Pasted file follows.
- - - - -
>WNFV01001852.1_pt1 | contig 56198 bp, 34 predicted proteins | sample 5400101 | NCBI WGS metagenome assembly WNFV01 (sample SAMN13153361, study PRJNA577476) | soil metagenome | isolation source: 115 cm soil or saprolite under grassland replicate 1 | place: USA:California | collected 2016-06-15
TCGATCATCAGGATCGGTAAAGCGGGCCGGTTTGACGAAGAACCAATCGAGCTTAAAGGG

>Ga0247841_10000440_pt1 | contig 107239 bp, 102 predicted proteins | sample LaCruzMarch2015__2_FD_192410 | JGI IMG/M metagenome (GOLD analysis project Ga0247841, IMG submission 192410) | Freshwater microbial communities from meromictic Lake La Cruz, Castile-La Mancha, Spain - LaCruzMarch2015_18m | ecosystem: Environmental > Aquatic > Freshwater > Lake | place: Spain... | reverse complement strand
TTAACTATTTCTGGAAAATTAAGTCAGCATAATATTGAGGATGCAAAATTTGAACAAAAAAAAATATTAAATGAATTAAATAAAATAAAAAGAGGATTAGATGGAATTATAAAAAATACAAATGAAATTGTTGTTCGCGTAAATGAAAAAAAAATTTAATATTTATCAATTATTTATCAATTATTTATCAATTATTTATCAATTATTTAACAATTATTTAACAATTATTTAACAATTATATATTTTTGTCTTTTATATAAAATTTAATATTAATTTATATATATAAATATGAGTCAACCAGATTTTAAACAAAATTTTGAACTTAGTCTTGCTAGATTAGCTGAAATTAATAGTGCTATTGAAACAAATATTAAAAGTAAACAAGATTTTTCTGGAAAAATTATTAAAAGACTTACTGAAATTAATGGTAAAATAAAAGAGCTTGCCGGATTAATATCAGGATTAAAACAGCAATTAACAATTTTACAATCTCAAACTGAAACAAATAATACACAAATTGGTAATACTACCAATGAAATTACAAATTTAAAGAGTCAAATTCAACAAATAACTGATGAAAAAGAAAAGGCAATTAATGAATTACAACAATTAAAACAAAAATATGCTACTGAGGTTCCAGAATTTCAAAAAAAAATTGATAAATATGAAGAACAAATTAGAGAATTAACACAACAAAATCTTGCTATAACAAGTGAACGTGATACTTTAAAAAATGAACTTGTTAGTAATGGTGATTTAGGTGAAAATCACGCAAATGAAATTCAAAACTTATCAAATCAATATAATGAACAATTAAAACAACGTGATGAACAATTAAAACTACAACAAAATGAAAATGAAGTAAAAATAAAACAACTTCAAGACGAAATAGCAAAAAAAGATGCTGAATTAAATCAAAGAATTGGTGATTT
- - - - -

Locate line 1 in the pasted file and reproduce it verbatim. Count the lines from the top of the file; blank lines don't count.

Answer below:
>WNFV01001852.1_pt1 | contig 56198 bp, 34 predicted proteins | sample 5400101 | NCBI WGS metagenome assembly WNFV01 (sample SAMN13153361, study PRJNA577476) | soil metagenome | isolation source: 115 cm soil or saprolite under grassland replicate 1 | place: USA:California | collected 2016-06-15